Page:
An issue may arise where a party is unable to fulfil its contractual obligations. In such an instance, the company may find some reprieve in the force majeure provision.
Force Majeure relieves a party from liability for non-performance under a contract and it generally refers to the occurrence of an event which is outside the control of the party affected by such event and which prevents that party from performing its obligations under the contract. It is usually provided in and interpreted according to the agreement.
Force majeure will never be implied into an agreement. So, the definition of force majeure, the events that constitute the force majeure, the effects of the force majeure on the contract (including suspension of any obligations or eventual right to terminate) and the procedure to report a force majeure event to the other party are very important to consider when trying to determine whether a party may be able to take advantage of this provision and to what extent it can be used.
Shell which was lauded for ground-breaking success at Forcados, Nigeria, had also declared force majeure after the closure of its pipelines.
However, the force majeure has since been lifted and the Forcados Oil Pipeline system, the second largest in the Niger Delta, has been reopened. Should the current situation persist, it is likely that more companies will look to suspend their obligations using force majeure clauses.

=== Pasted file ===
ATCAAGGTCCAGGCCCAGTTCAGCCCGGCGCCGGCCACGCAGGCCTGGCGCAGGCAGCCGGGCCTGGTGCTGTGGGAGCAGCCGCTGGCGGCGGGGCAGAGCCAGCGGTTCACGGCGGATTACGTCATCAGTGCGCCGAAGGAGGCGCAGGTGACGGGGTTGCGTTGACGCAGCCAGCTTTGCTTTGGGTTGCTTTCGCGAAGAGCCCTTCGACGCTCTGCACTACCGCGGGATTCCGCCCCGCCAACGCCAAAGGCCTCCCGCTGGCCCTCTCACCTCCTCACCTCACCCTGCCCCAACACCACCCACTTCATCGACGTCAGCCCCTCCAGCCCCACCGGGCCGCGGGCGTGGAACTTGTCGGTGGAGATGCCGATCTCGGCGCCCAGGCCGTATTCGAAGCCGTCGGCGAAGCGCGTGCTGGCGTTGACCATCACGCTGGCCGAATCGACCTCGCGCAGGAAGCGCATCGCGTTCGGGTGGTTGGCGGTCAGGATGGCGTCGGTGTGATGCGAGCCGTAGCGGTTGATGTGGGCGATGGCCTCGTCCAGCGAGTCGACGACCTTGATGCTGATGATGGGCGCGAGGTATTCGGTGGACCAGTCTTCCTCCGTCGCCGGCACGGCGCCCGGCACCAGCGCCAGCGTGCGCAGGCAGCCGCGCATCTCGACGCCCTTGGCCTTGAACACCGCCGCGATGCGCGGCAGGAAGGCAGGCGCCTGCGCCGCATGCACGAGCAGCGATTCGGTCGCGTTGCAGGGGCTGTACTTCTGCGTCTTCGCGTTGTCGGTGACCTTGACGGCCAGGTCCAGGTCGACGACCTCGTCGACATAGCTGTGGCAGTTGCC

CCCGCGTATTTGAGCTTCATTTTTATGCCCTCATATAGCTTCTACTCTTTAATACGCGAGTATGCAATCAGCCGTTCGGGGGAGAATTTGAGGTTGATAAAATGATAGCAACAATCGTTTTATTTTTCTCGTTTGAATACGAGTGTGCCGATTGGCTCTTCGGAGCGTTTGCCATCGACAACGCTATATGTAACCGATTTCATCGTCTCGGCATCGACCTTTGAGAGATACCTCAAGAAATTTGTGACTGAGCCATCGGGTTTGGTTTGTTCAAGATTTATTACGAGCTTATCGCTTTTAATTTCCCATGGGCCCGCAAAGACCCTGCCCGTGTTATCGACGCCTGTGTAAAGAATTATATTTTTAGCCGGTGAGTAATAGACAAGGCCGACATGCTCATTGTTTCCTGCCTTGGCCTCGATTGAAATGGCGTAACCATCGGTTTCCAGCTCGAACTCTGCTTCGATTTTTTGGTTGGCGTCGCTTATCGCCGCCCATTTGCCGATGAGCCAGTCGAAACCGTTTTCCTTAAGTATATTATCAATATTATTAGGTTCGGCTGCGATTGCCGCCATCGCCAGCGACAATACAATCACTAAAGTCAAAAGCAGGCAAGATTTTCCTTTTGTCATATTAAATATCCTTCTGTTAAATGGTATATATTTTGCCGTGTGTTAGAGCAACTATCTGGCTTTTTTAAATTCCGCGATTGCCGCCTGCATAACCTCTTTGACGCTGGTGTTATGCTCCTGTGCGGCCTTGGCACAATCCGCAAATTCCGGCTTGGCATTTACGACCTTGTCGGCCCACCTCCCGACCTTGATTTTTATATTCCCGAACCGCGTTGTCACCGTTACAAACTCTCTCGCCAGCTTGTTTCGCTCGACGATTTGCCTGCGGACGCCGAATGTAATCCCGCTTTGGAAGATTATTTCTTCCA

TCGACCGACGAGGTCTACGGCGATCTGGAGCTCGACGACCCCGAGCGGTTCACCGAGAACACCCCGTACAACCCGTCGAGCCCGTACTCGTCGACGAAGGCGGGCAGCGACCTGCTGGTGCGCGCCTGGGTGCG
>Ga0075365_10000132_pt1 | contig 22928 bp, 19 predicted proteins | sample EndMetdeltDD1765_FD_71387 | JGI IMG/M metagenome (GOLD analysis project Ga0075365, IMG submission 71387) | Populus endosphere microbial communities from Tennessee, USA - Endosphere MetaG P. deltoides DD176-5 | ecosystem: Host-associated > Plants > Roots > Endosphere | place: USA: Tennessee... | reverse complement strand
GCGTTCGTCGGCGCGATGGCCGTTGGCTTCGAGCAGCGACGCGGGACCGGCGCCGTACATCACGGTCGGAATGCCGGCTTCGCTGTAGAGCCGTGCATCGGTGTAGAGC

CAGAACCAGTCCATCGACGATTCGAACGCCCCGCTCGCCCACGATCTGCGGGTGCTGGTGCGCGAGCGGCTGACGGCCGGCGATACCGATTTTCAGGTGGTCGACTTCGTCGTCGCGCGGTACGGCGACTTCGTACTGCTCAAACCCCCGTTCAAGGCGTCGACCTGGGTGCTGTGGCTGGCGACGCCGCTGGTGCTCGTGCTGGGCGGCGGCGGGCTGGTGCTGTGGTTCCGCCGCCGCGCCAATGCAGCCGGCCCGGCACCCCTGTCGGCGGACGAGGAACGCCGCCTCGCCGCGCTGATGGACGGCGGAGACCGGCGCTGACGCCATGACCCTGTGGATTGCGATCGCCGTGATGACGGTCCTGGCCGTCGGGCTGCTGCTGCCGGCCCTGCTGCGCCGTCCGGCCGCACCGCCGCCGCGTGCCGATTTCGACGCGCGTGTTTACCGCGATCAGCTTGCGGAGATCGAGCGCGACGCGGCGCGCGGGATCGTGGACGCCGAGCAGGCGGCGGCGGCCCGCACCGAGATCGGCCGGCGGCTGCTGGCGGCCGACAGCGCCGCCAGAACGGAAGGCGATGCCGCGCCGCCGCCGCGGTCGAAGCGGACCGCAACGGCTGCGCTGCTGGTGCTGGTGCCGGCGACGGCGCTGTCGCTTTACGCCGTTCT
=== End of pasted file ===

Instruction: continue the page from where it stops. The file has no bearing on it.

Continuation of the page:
It is important to note that while some force majeure clauses permit the suspension of all obligations, others only cover the suspension of non-monetary obligations.
At this crucial period, companies may face challenges with maintaining their staff on ground and ensuring that adequate levels of health and safety measures are always provided. Companies must consider the current employment regulations and measures applicable in their countries of operation and ensure strict compliance.
It may be illegal to terminate employment contracts at this point as is the case in Senegal. The company could consider the option of furlough but in countries such as Gabon, the approval of the work inspection will be required for this.
The protection of workers in the workplace during this period cannot be overemphasized. Some countries have swiftly adopted health and safety laws/regulations to deal with the spread of the pandemic.
These laws may be applicable in workplaces. The company needs to consider these provisions and effectively implement them. Countries such as Equatorial Guinea have issued specific COVID-19 work policies to ensure the safety of workers. Companies are therefore advised to adopt protocols that, at the minimum, comply with the government prescribed policy.
Africa will be heavily impacted by this incident and will require radical government responses to push through. African oil and gas players ought to carefully assess the situation and take the necessary steps to alleviate the short- and long-term effects on their operations.
Source Centurion Law Group.